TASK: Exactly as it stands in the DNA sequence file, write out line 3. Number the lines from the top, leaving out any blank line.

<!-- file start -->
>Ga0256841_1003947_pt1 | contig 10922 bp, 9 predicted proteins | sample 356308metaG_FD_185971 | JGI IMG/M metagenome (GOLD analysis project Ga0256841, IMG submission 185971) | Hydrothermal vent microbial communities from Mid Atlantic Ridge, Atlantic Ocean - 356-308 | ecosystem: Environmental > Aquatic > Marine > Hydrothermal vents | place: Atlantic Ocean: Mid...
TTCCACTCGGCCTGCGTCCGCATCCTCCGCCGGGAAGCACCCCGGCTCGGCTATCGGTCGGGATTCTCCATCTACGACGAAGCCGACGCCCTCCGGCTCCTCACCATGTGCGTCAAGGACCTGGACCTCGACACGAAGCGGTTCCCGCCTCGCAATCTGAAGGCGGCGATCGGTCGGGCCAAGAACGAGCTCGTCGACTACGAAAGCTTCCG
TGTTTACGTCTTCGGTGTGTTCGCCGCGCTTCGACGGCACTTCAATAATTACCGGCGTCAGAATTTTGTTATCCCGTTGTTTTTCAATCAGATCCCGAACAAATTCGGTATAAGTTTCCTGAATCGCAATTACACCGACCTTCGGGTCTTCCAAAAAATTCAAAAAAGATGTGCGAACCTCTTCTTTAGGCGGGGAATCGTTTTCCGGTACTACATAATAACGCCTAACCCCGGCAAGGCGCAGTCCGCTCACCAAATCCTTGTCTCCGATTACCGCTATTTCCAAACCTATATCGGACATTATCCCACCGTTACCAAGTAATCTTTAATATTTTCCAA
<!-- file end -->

TGTTTACGTCTTCGGTGTGTTCGCCGCGCTTCGACGGCACTTCAATAATTACCGGCGTCAGAATTTTGTTATCCCGTTGTTTTTCAATCAGATCCCGAACAAATTCGGTATAAGTTTCCTGAATCGCAATTACACCGACCTTCGGGTCTTCCAAAAAATTCAAAAAAGATGTGCGAACCTCTTCTTTAGGCGGGGAATCGTTTTCCGGTACTACATAATAACGCCTAACCCCGGCAAGGCGCAGTCCGCTCACCAAATCCTTGTCTCCGATTACCGCTATTTCCAAACCTATATCGGACATTATCCCACCGTTACCAAGTAATCTTTAATATTTTCCAA